M, who was 12 years old during the events described here, is the daughter of defendant's brother-in-law. M's parents had separated, and M's father had custody of her most of the time. However, both of M's parents had struggled with controlled substances and they sometimes were unavailable or unable to care for her. During those times, M would stay with other relatives, including defendant, who lived with his wife and child on a rural property. Defendant and his family at least sometimes supported M's mother's attempt to gain custody.

         M had a room in defendant's house and stayed there a significant amount of the time, sometimes dividing her weeks between defendant's home and one of her parents' homes. Defendant drove M to and from school, took her on family outings, bought her a health club membership, and gave her an allowance. Defendant subscribed to a telephone service and used that service to make calls from his home.

         One Saturday night while she was staying at defendant's house, M asked her mother to come get her. When her mother asked why, M explained that "[defendant] has given me all these things because I let him play with me and I don't ever want to see him again. Just please let me come home."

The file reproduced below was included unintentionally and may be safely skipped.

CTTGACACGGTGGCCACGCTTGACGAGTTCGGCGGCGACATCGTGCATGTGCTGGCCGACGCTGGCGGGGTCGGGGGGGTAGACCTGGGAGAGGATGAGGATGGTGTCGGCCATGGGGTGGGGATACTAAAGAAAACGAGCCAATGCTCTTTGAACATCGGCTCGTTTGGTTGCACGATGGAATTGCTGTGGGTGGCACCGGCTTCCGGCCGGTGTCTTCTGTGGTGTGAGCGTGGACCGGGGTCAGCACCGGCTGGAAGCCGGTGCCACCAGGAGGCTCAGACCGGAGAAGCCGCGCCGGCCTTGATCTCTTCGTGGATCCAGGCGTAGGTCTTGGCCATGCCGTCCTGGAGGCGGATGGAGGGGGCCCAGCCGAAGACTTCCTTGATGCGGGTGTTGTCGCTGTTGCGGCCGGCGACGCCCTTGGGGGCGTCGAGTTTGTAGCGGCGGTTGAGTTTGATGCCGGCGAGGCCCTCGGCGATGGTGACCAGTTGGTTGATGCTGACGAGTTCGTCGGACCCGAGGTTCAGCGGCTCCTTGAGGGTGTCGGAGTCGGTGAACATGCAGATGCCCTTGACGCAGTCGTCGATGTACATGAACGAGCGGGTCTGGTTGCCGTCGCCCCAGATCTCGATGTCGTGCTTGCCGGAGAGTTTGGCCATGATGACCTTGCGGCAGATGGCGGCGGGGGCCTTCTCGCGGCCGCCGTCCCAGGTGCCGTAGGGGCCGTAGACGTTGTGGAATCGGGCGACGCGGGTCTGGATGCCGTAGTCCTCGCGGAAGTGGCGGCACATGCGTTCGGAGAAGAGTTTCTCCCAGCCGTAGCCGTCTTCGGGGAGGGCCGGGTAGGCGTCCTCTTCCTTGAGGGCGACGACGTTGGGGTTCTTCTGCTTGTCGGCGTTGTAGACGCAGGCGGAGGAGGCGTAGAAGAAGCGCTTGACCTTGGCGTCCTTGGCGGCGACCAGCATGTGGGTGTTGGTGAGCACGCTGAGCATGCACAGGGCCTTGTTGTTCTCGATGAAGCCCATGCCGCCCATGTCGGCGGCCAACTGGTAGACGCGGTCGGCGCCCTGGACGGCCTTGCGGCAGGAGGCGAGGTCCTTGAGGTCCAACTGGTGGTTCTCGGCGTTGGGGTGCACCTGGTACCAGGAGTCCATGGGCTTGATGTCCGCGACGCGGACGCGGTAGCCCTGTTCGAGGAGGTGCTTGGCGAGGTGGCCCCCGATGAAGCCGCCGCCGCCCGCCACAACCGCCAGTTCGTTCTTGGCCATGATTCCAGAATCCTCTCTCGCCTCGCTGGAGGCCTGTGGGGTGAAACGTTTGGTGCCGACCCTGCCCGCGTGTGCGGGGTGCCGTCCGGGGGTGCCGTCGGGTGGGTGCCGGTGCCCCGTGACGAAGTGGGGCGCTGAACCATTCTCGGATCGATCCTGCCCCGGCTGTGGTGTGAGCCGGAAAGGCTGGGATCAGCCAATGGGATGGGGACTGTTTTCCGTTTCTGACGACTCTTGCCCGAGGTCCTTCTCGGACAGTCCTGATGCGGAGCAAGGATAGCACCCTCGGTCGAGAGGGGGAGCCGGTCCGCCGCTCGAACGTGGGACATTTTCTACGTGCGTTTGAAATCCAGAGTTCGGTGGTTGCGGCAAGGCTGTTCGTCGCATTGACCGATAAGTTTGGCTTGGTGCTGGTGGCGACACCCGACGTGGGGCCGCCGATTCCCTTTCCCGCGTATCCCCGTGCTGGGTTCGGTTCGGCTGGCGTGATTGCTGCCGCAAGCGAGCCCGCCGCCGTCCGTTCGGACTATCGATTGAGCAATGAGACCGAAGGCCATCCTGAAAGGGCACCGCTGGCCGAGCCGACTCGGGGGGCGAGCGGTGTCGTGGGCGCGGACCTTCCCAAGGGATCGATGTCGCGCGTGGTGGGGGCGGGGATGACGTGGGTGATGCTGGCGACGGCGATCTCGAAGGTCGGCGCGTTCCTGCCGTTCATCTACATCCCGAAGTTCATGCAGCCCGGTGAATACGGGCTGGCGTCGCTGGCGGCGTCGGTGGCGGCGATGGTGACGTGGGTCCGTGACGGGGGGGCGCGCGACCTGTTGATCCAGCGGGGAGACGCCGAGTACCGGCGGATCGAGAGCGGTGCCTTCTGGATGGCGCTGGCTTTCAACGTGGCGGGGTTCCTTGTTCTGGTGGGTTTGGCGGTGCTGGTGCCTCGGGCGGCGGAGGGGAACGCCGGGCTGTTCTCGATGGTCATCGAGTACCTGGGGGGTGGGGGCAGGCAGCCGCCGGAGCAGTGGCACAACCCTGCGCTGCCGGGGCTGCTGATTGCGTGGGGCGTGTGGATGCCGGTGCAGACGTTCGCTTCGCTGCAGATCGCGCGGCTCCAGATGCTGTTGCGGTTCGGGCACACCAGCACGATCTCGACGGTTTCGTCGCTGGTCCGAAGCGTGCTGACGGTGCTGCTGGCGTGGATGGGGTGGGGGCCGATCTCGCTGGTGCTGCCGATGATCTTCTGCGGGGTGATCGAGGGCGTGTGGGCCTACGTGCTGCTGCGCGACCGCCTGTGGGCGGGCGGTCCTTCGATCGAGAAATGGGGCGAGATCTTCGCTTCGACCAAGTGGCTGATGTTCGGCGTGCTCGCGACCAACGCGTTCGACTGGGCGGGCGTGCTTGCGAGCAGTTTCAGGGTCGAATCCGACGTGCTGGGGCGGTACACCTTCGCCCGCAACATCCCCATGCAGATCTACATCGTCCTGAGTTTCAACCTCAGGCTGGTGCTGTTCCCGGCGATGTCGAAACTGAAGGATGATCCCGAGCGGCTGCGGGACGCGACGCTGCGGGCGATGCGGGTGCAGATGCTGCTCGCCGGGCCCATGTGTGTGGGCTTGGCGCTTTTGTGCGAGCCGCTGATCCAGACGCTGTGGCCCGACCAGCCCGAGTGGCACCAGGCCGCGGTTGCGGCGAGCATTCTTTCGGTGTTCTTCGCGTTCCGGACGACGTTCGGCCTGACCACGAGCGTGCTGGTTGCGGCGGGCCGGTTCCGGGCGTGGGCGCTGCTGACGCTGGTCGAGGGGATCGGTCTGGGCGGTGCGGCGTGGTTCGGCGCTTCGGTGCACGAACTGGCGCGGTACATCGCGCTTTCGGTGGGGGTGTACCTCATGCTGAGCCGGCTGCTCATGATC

M also sent her mother an audio recording she had made of a conversation between herself and defendant, using an iPhone that did not then have an active telephone subscription. The conversation that M recorded took place when she and defendant were at defendant's house; she made the recording without defendant's knowledge. The recording included a lengthy exchange that began with defendant making a proposition:

"Yeah, this may sound weird to you, but I mean nothing weird by it, okay? Being's [defendant's wife and child] went off and left us this evening, would you like to be my date this evening and go to town and do whatever you would like? Not as in a date type idea, but..."